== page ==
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Opinion: It takes more than skill to win a Cup

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There are two things a team needs to do to win a Stanley Cup: players need to take care of what they can control and respond to what they can’t.

San Jose Sharks center Joe Thornton deflects a shot in front of St. Louis Blues goaltender Jordan Binnington as defenseman Jay Bouwmeester and defenseman Robert Bortuzzo look on during the first period in game 3 of the Western Conference Final of the Billy Hurst-USA TODAY Sports

When you watch hockey long enough — or any sport for that matter — what you realize is that sometimes it’s not fair. There is always a missed call, a missed opportunity, something that could have gone your way but ended up falling in the other team’s favor. There are bad calls and bad bounces, and while you may feel it more when they strike your team, in reality it’s no different than what happens to any other team in the league.

There’s a lot of talk this postseason about how the refereeing is especially bad. According to every hockey fan, referees are missing calls and changing the momentum or outcome of the game. This is absolutely true ... but it’s also not. Because hockey has evolved and so has technology.

This game is much, much faster than it was five years or even two years ago. In the playoffs, there are 18 young men who are all in their prime on each side of the ice. They’re zipping at full speed from one end to the other. Their hands are quick and their moves are precise.

Wearing those striped shirts are men who are usually not in their prime. According to the site Scouting the Refs, the referees in St. Louis for Game 3 of the Western Conference Final were Dan O’Rourke (age 46) and Marc Joanette (age 49), while the linesmen were Matt MacPherson (age 35) and Jonny Murray (age 44). In other words, all but one is older than the men they’re overseeing. Those referees were asked to skate for 60-plus minutes of hockey, break up fights, and keep up with the play with little rest inbetween. They did a quality job, but it’s a monumental task to ask them to catch every little infraction considering the speed of play and the amount of work they needed to do.

And watching them now is every hardcore fan with a DVR remote in their hand. There’s YouTube and Twitter breaking things down millisecond by millisecond. There are more cameras in the rink and more angles to see. There’s instant replay and side-by-side comparison.

I would argue that the refereeing isn’t any worse now than it was ten years ago, we just happen to have much better technology and now the officiating errors are coming to light.

But the game of hockey is still the same and in the playoffs, that’s especially true.

When I was younger, a hockey neophyte if you will, I used to watch the Sharks’ playoff games and wonder why the team could not pull off those come from behind wins. I wondered why players didn’t dig a little deeper or take advantage of the 5-on-3 gifted to them by the referees.

In the playoffs, this was especially agonizing. There was a running joke around the league that the Sharks were bound to choke eventually. At times, it was hard to dispute that. Time and time again I watched my team not rise to the challenge and fold under adversity.

And that word, adversity, is really what I learned from those early years. You can say the word aloud and you can apply it to a hockey game, but to truly understand it you have to watch your team battle back from adversity and win.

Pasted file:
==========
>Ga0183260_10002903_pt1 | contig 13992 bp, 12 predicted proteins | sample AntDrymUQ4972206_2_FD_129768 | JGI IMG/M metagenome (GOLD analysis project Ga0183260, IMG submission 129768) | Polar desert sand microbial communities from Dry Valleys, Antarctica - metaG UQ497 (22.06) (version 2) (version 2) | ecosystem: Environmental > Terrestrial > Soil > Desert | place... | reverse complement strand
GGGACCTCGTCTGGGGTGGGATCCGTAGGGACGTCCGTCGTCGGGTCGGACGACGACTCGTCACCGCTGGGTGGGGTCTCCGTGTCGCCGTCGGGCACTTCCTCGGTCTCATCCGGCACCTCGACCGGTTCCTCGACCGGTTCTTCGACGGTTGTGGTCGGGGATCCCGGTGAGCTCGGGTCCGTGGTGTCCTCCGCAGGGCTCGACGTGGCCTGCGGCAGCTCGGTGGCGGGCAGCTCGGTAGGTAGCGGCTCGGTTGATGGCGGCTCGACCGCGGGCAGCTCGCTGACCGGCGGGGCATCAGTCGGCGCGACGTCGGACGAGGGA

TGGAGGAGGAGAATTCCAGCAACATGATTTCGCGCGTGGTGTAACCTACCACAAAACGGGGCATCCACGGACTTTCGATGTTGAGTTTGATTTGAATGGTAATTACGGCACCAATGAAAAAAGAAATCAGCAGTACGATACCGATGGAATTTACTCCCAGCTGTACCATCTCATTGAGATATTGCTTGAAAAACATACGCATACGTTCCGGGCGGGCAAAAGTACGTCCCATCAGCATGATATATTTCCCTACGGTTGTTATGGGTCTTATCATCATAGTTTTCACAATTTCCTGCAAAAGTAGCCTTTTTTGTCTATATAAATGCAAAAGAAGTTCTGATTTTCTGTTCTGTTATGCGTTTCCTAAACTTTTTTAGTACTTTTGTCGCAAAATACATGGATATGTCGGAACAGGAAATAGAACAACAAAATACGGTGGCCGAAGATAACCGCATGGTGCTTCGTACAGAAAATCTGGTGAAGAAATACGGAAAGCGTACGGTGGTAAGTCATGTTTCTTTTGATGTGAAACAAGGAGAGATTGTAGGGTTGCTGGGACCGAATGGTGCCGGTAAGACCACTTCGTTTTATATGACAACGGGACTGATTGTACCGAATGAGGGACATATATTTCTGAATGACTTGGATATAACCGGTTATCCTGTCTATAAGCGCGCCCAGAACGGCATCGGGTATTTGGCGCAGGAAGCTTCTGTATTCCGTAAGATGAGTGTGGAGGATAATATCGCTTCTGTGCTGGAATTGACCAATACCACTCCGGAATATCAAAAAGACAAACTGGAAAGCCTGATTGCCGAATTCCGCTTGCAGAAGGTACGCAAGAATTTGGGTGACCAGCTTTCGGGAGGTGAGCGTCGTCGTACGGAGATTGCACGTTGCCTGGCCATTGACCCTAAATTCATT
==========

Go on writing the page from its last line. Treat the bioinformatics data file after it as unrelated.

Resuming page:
There are two things a team needs to do to win a Stanley Cup: players need to take care of what they can control and respond to what they can’t. There is a mental toughness that comes from playoff hockey that some teams understand and some teams need to develop. You cannot control a bad bounce or a bad call, but you can control what your team does following that sequence of events.

Looking back at that Round 1, Game 7 against the Vegas Golden Knights is possibly the best example of that response. The Sharks could not control what happened to Joe Pavelski on the ice and they could not control the call that followed, but they could control what what they did with the result. The same could be said for the Golden Knights. The Sharks of ten years ago would not have responded with four goals in a five-minute span. They would not have forced overtime. But they learned. They knew that what happened to Pavelski had to be set aside so they could win the game. Vegas could not respond to the situation they were given and they allowed those four goals, not the referees.

There’s a reason why people refer to the Hockey Gods. Because sometimes it seems like even if your team is better, stronger, faster and more talented, you lose. And that’s why the ability to battle back from adversity is so important.

Win or lose, this Sharks playoff run will be marred with controversy. People will say San Jose received all the breaks. Bitter rivals will claim the fix is in. Fans will go back to the calls that happened to fall the Sharks’ way and say it was all luck, but the truth of the matter is that for the past 15 years, the stars have not aligned for the Sharks. They had the talent, but could not overcome a bad call or bounce. Or they had the bounces, but not the talent to win.

If the Sharks win, it’s because everything will have aligned this season. It has happened to practically every team that has won the Cup before and I know it will happen again in the future.

It takes more than talent to win Lord Stanley’s Cup. It takes the ability to bounce back from adversity. Teams need to take advantage of the breaks as they come and get those bounces when they count. The stars need to align and for now, I can cross my fingers and hope that this year, finally, they’ve aligned for the Sharks.